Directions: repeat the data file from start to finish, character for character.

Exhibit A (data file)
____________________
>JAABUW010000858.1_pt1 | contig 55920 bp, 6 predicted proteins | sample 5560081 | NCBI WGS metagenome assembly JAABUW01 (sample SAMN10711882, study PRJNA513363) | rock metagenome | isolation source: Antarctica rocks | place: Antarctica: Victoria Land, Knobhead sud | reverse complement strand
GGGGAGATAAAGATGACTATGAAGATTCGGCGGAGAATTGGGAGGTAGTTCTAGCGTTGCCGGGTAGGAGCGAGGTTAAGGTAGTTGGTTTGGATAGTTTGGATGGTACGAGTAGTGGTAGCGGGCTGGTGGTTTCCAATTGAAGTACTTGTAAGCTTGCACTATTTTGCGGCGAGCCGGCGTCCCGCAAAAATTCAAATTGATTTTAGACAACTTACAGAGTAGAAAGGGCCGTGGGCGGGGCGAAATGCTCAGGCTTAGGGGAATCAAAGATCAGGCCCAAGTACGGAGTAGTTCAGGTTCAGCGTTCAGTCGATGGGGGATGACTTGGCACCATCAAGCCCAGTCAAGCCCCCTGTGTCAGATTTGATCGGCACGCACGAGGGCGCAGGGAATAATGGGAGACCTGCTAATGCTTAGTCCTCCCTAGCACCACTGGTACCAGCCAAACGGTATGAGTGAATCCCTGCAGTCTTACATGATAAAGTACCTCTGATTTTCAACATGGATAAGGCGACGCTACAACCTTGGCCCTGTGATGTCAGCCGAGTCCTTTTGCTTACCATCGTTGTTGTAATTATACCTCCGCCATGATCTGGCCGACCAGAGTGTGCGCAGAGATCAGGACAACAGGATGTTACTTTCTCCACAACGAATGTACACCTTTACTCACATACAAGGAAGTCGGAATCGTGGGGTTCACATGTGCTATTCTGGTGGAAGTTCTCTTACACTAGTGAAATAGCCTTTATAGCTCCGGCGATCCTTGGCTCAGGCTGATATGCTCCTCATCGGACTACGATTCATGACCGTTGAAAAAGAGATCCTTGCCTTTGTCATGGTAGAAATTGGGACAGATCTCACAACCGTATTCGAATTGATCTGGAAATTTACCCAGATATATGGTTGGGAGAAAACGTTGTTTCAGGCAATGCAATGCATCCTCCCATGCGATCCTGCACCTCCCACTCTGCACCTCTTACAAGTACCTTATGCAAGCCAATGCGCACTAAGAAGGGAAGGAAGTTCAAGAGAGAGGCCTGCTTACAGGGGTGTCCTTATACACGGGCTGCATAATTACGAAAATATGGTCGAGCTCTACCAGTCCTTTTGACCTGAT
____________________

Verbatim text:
>JAABUW010000858.1_pt1 | contig 55920 bp, 6 predicted proteins | sample 5560081 | NCBI WGS metagenome assembly JAABUW01 (sample SAMN10711882, study PRJNA513363) | rock metagenome | isolation source: Antarctica rocks | place: Antarctica: Victoria Land, Knobhead sud | reverse complement strand
GGGGAGATAAAGATGACTATGAAGATTCGGCGGAGAATTGGGAGGTAGTTCTAGCGTTGCCGGGTAGGAGCGAGGTTAAGGTAGTTGGTTTGGATAGTTTGGATGGTACGAGTAGTGGTAGCGGGCTGGTGGTTTCCAATTGAAGTACTTGTAAGCTTGCACTATTTTGCGGCGAGCCGGCGTCCCGCAAAAATTCAAATTGATTTTAGACAACTTACAGAGTAGAAAGGGCCGTGGGCGGGGCGAAATGCTCAGGCTTAGGGGAATCAAAGATCAGGCCCAAGTACGGAGTAGTTCAGGTTCAGCGTTCAGTCGATGGGGGATGACTTGGCACCATCAAGCCCAGTCAAGCCCCCTGTGTCAGATTTGATCGGCACGCACGAGGGCGCAGGGAATAATGGGAGACCTGCTAATGCTTAGTCCTCCCTAGCACCACTGGTACCAGCCAAACGGTATGAGTGAATCCCTGCAGTCTTACATGATAAAGTACCTCTGATTTTCAACATGGATAAGGCGACGCTACAACCTTGGCCCTGTGATGTCAGCCGAGTCCTTTTGCTTACCATCGTTGTTGTAATTATACCTCCGCCATGATCTGGCCGACCAGAGTGTGCGCAGAGATCAGGACAACAGGATGTTACTTTCTCCACAACGAATGTACACCTTTACTCACATACAAGGAAGTCGGAATCGTGGGGTTCACATGTGCTATTCTGGTGGAAGTTCTCTTACACTAGTGAAATAGCCTTTATAGCTCCGGCGATCCTTGGCTCAGGCTGATATGCTCCTCATCGGACTACGATTCATGACCGTTGAAAAAGAGATCCTTGCCTTTGTCATGGTAGAAATTGGGACAGATCTCACAACCGTATTCGAATTGATCTGGAAATTTACCCAGATATATGGTTGGGAGAAAACGTTGTTTCAGGCAATGCAATGCATCCTCCCATGCGATCCTGCACCTCCCACTCTGCACCTCTTACAAGTACCTTATGCAAGCCAATGCGCACTAAGAAGGGAAGGAAGTTCAAGAGAGAGGCCTGCTTACAGGGGTGTCCTTATACACGGGCTGCATAATTACGAAAATATGGTCGAGCTCTACCAGTCCTTTTGACCTGAT